How my GF's blog taught me the art of content marketing

Every six months, my company does a thorough content review. We go over topics we covered and big subjects we missed. We look into which content assets drove traffic and which ones fell short. We ask ourselves, what “clicked” and what missed?

During our most recent review, we stared blankly at our analytics dashboard. It was difficult to draw correlations or discover any trends. Frustrated, we took a quick break to eat the cinnamon roll chocolate chip cookies my girlfriend baked the night before. My coworkers mentioned how much they loved the recipe, which they’d read about on my girlfriend’s food blog.

Wait, what?

“You guys read my girlfriend’s food blog?” I asked, puzzled. They told me they loved reading her recipes because each one included a quirky story. My coworkers were drawn to the narrative surrounding each recipe, and, oddly, they remembered specific details with impressive accuracy.

That’s when it hit me.

The best recipe in the world looks a lot like the worst. At the end of the day, both are just lists of instructions. But it’s great stories that resonate with people and make content stand out. 

With this in mind, I went back to our analytics dashboard. Indeed, you could divide our content from the past six months into two categories: content that was written in the form of a story and content that wasn’t.

As you may have guessed, content with a story out-performed the rest in terms of engagement.

We now make it a habit to introduce every insight, every graph, and every finding with a story. How did we get to this point? Why do we care enough to write about or do a webinar on this topic?

Your content should be a narrative, not a recipe…even if it actually is a recipe. Thanks for the lesson, Hannah.

Here are the three pillars of our re-imagined content production process than ensures every content asset tells a compelling story.

1. Flexible Editorial Calendars

We’re not fans of strict editorial calendars. Why? Because we’re not fortune tellers. I can’t plan to tell a story that hasn’t happened yet.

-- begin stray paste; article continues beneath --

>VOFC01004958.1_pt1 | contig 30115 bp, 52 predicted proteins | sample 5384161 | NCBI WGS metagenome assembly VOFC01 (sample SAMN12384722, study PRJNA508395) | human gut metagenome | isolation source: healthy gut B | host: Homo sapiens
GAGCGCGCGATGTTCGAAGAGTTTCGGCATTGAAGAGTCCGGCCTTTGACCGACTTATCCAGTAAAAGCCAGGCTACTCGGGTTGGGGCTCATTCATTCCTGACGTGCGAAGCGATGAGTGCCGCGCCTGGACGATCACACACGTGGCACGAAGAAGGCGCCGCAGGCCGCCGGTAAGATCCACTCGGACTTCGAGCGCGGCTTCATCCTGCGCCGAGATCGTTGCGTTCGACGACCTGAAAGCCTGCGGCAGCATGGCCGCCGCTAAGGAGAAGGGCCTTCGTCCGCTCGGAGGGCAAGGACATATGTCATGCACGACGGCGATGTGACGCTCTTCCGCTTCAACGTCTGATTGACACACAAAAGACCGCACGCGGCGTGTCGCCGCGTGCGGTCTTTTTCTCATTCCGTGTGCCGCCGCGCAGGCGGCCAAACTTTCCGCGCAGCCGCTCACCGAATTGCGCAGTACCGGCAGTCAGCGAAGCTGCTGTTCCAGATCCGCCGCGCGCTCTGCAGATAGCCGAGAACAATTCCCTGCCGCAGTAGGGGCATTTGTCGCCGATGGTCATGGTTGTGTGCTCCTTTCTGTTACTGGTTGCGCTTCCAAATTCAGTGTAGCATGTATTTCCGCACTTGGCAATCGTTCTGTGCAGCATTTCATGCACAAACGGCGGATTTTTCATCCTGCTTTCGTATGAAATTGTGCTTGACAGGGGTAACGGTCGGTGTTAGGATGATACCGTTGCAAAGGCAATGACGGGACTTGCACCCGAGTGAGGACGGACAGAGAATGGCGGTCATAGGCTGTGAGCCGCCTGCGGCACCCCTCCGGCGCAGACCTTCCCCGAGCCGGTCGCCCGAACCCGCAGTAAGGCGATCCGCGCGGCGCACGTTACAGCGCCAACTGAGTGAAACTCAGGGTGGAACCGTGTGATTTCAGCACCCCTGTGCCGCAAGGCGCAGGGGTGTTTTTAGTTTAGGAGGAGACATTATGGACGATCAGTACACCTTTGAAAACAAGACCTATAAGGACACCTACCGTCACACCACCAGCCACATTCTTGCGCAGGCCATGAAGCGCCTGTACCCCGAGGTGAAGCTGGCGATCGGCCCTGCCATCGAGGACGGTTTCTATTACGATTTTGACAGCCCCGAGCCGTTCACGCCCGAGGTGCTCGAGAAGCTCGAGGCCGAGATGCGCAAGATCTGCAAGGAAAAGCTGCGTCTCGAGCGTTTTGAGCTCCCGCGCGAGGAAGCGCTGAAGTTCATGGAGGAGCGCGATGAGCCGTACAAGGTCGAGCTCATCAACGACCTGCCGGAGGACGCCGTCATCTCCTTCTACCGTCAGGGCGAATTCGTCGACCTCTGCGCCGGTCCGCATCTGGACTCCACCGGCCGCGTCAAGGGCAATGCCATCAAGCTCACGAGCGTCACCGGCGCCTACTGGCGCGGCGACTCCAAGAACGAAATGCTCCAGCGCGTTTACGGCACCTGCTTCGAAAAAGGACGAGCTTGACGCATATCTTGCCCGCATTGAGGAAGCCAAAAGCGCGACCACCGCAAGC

Now, I’m not saying we don’t have a scheduled content plan. Of course we know ahead of time that we’ll do an analysis of scheduled Content Marketing Institute reports. We also know, for example, that we want to aim to do a webinar once per month. Content plans are critical. But for the most part, we don’t strictly plan out months of content.

We don’t write for robots. We write for humans. And people engage with real-time stories and not formulaic content.

So what is our content plan?

2. Insight for Creating Content

We use insight quotas. That means that everyone at our organization is tasked with continuously making notes of insights they come across every day. Our content plan is to convert these insights into content on a tentative schedule.

Check out Stan Smith’s article on Why It Might Be Time to Dump Your Editorial Calendar. Instead of an editorial calendar, he uses what he calls an “Editorial Campaign,” which is essentially the same concept as what we call “The Content Cascade” or what Kapost calls the “content pillar.” This means that we identify our most powerful insights and convert them into high-impact content in the form of a 30-minute webinar. We then create a schedule for converting that webinar into an eBook and infographic, and eventually into multiple blog posts.

This accomplishes a few goals. First, it is consistent with our goal of creating a narrative. We use insight quotas to plan one piece of high-impact content per month that incorporates our story. Only then do we plan out a scheduled cascade of content that reaches a larger, more diverse audience.

3. Takeaways and How We Apply Them

We always begin any piece of content with the insight for creating that content in the first place. For example, I start every webinar by telling the story of how I became passionate about the topic of the webinar. As you’ve hopefully noticed, this blog post follows the same outline (because we love dog food when it’s our own).

Using the initial insight for content as the hook provides context. Generally, if the reader has made it past the hook, she has experienced a similar challenge and is looking for a way to overcome it. That means we’re on the same page and our narrative has helped form an emotional connection to some degree. That’s when we reel them in with a list of takeaways.